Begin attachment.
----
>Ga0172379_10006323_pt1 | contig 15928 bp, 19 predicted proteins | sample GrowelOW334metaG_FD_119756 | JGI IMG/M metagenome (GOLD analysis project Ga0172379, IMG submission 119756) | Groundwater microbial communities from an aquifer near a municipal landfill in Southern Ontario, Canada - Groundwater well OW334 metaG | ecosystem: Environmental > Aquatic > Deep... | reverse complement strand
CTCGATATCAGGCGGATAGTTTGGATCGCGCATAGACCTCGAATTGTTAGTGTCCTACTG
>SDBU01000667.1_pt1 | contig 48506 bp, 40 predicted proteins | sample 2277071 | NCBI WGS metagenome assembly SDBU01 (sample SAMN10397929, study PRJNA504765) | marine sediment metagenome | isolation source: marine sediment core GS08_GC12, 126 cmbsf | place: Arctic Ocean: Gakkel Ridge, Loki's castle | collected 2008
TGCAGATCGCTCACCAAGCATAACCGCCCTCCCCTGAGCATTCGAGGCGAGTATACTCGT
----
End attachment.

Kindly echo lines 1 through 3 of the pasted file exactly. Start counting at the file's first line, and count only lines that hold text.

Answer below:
>Ga0172379_10006323_pt1 | contig 15928 bp, 19 predicted proteins | sample GrowelOW334metaG_FD_119756 | JGI IMG/M metagenome (GOLD analysis project Ga0172379, IMG submission 119756) | Groundwater microbial communities from an aquifer near a municipal landfill in Southern Ontario, Canada - Groundwater well OW334 metaG | ecosystem: Environmental > Aquatic > Deep... | reverse complement strand
CTCGATATCAGGCGGATAGTTTGGATCGCGCATAGACCTCGAATTGTTAGTGTCCTACTG
>SDBU01000667.1_pt1 | contig 48506 bp, 40 predicted proteins | sample 2277071 | NCBI WGS metagenome assembly SDBU01 (sample SAMN10397929, study PRJNA504765) | marine sediment metagenome | isolation source: marine sediment core GS08_GC12, 126 cmbsf | place: Arctic Ocean: Gakkel Ridge, Loki's castle | collected 2008